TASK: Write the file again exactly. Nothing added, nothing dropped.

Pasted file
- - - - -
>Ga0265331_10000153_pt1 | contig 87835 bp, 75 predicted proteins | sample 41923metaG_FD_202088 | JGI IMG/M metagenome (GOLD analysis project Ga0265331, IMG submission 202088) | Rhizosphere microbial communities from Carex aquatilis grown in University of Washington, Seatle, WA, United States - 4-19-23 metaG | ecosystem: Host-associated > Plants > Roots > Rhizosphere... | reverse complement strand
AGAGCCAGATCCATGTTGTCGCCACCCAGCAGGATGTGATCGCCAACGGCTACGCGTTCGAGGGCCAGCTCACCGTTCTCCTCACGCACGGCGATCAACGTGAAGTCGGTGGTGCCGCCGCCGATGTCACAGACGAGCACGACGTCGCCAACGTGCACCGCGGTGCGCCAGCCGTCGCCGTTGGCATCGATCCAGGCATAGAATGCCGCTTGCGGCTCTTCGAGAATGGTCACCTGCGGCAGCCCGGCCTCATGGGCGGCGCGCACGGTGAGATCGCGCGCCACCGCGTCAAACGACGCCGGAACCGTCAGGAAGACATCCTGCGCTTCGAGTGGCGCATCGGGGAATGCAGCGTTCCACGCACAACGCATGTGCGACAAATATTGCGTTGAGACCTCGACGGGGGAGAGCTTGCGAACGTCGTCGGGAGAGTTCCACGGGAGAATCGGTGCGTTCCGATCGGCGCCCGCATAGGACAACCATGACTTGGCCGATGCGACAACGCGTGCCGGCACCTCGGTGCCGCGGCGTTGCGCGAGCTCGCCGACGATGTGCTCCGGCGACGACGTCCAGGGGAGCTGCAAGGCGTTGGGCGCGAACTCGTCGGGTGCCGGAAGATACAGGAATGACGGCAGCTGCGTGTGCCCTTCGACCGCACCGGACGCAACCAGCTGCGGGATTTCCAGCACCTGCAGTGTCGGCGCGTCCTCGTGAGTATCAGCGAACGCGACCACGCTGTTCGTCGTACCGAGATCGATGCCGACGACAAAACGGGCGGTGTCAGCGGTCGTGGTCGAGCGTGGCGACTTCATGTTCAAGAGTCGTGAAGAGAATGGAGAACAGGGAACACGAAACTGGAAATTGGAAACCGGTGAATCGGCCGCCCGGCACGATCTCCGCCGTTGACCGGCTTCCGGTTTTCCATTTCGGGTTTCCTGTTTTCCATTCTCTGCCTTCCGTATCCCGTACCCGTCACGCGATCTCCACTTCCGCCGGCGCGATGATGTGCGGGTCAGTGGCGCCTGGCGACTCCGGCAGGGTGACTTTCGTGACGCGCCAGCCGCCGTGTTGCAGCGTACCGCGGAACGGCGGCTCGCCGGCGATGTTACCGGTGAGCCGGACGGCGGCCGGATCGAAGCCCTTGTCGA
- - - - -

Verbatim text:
>Ga0265331_10000153_pt1 | contig 87835 bp, 75 predicted proteins | sample 41923metaG_FD_202088 | JGI IMG/M metagenome (GOLD analysis project Ga0265331, IMG submission 202088) | Rhizosphere microbial communities from Carex aquatilis grown in University of Washington, Seatle, WA, United States - 4-19-23 metaG | ecosystem: Host-associated > Plants > Roots > Rhizosphere... | reverse complement strand
AGAGCCAGATCCATGTTGTCGCCACCCAGCAGGATGTGATCGCCAACGGCTACGCGTTCGAGGGCCAGCTCACCGTTCTCCTCACGCACGGCGATCAACGTGAAGTCGGTGGTGCCGCCGCCGATGTCACAGACGAGCACGACGTCGCCAACGTGCACCGCGGTGCGCCAGCCGTCGCCGTTGGCATCGATCCAGGCATAGAATGCCGCTTGCGGCTCTTCGAGAATGGTCACCTGCGGCAGCCCGGCCTCATGGGCGGCGCGCACGGTGAGATCGCGCGCCACCGCGTCAAACGACGCCGGAACCGTCAGGAAGACATCCTGCGCTTCGAGTGGCGCATCGGGGAATGCAGCGTTCCACGCACAACGCATGTGCGACAAATATTGCGTTGAGACCTCGACGGGGGAGAGCTTGCGAACGTCGTCGGGAGAGTTCCACGGGAGAATCGGTGCGTTCCGATCGGCGCCCGCATAGGACAACCATGACTTGGCCGATGCGACAACGCGTGCCGGCACCTCGGTGCCGCGGCGTTGCGCGAGCTCGCCGACGATGTGCTCCGGCGACGACGTCCAGGGGAGCTGCAAGGCGTTGGGCGCGAACTCGTCGGGTGCCGGAAGATACAGGAATGACGGCAGCTGCGTGTGCCCTTCGACCGCACCGGACGCAACCAGCTGCGGGATTTCCAGCACCTGCAGTGTCGGCGCGTCCTCGTGAGTATCAGCGAACGCGACCACGCTGTTCGTCGTACCGAGATCGATGCCGACGACAAAACGGGCGGTGTCAGCGGTCGTGGTCGAGCGTGGCGACTTCATGTTCAAGAGTCGTGAAGAGAATGGAGAACAGGGAACACGAAACTGGAAATTGGAAACCGGTGAATCGGCCGCCCGGCACGATCTCCGCCGTTGACCGGCTTCCGGTTTTCCATTTCGGGTTTCCTGTTTTCCATTCTCTGCCTTCCGTATCCCGTACCCGTCACGCGATCTCCACTTCCGCCGGCGCGATGATGTGCGGGTCAGTGGCGCCTGGCGACTCCGGCAGGGTGACTTTCGTGACGCGCCAGCCGCCGTGTTGCAGCGTACCGCGGAACGGCGGCTCGCCGGCGATGTTACCGGTGAGCCGGACGGCGGCCGGATCGAAGCCCTTGTCGA